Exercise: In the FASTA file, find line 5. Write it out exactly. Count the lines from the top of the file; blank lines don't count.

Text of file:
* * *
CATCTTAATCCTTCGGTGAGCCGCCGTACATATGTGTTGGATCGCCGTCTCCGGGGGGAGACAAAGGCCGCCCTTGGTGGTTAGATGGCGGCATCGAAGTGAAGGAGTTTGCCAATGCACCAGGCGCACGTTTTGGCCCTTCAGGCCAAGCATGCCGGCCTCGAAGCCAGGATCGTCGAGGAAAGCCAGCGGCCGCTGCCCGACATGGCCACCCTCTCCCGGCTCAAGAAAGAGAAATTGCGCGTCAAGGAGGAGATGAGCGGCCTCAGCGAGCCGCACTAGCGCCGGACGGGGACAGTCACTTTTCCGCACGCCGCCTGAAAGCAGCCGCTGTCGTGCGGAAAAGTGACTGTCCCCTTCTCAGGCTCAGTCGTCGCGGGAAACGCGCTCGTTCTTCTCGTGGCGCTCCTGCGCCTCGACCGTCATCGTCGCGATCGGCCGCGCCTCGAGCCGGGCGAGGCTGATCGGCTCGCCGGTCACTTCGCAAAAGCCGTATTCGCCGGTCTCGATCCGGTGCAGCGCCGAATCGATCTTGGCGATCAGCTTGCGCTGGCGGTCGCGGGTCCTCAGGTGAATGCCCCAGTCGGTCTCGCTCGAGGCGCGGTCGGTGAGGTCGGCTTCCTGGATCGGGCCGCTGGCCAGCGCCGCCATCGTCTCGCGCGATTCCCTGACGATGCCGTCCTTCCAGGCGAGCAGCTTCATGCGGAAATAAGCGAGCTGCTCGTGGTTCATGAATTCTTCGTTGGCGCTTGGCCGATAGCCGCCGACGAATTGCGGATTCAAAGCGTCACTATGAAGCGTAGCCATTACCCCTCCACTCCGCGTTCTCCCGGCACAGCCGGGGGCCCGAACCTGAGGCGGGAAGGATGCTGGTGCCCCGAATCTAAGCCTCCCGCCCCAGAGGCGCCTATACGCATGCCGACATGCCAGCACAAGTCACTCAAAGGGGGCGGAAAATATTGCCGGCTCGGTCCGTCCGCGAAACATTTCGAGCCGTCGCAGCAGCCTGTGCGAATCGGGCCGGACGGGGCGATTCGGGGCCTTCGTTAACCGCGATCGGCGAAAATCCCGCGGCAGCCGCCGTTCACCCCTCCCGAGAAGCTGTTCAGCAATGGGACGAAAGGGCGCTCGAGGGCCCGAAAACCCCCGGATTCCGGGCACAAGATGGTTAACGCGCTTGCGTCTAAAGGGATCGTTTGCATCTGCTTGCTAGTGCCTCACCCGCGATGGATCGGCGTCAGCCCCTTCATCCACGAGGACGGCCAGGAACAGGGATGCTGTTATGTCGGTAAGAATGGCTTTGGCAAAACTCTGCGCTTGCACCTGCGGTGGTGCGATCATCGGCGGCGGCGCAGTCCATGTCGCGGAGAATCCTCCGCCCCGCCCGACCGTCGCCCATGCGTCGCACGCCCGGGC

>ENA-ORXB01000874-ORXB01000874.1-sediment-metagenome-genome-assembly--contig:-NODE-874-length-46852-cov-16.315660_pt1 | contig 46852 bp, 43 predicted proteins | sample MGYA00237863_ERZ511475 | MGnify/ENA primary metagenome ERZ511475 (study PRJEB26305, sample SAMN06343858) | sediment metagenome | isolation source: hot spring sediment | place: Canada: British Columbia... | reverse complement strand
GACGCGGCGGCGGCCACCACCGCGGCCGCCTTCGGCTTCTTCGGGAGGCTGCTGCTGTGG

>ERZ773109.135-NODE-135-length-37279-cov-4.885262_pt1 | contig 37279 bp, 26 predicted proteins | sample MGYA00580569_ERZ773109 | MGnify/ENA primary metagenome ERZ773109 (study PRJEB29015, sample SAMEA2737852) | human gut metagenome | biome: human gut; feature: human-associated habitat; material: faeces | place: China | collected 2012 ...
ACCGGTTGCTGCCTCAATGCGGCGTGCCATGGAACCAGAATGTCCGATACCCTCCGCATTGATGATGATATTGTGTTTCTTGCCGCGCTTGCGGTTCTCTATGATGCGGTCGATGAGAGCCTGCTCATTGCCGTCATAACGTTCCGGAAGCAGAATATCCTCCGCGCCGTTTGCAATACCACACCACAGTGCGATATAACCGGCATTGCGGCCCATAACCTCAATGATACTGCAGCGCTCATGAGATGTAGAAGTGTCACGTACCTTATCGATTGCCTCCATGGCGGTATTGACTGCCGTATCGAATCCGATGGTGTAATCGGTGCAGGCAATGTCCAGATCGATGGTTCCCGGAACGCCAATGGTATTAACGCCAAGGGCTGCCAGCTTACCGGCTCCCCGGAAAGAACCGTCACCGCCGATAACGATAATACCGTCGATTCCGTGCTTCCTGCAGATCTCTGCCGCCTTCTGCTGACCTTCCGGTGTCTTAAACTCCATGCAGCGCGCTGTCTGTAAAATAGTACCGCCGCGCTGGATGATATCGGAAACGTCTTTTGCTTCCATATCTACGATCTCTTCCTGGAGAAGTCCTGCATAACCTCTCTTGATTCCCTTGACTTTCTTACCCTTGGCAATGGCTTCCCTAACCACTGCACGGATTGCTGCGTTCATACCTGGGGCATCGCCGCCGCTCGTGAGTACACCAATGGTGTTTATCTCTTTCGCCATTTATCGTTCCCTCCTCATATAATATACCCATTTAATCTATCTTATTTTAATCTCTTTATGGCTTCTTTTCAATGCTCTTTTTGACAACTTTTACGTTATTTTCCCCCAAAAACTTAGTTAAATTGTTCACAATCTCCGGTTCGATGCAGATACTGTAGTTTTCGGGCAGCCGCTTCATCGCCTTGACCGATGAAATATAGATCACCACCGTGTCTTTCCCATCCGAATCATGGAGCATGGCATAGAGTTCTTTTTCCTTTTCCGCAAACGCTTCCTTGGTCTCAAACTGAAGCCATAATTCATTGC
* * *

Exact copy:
ACCGGTTGCTGCCTCAATGCGGCGTGCCATGGAACCAGAATGTCCGATACCCTCCGCATTGATGATGATATTGTGTTTCTTGCCGCGCTTGCGGTTCTCTATGATGCGGTCGATGAGAGCCTGCTCATTGCCGTCATAACGTTCCGGAAGCAGAATATCCTCCGCGCCGTTTGCAATACCACACCACAGTGCGATATAACCGGCATTGCGGCCCATAACCTCAATGATACTGCAGCGCTCATGAGATGTAGAAGTGTCACGTACCTTATCGATTGCCTCCATGGCGGTATTGACTGCCGTATCGAATCCGATGGTGTAATCGGTGCAGGCAATGTCCAGATCGATGGTTCCCGGAACGCCAATGGTATTAACGCCAAGGGCTGCCAGCTTACCGGCTCCCCGGAAAGAACCGTCACCGCCGATAACGATAATACCGTCGATTCCGTGCTTCCTGCAGATCTCTGCCGCCTTCTGCTGACCTTCCGGTGTCTTAAACTCCATGCAGCGCGCTGTCTGTAAAATAGTACCGCCGCGCTGGATGATATCGGAAACGTCTTTTGCTTCCATATCTACGATCTCTTCCTGGAGAAGTCCTGCATAACCTCTCTTGATTCCCTTGACTTTCTTACCCTTGGCAATGGCTTCCCTAACCACTGCACGGATTGCTGCGTTCATACCTGGGGCATCGCCGCCGCTCGTGAGTACACCAATGGTGTTTATCTCTTTCGCCATTTATCGTTCCCTCCTCATATAATATACCCATTTAATCTATCTTATTTTAATCTCTTTATGGCTTCTTTTCAATGCTCTTTTTGACAACTTTTACGTTATTTTCCCCCAAAAACTTAGTTAAATTGTTCACAATCTCCGGTTCGATGCAGATACTGTAGTTTTCGGGCAGCCGCTTCATCGCCTTGACCGATGAAATATAGATCACCACCGTGTCTTTCCCATCCGAATCATGGAGCATGGCATAGAGTTCTTTTTCCTTTTCCGCAAACGCTTCCTTGGTCTCAAACTGAAGCCATAATTCATTGC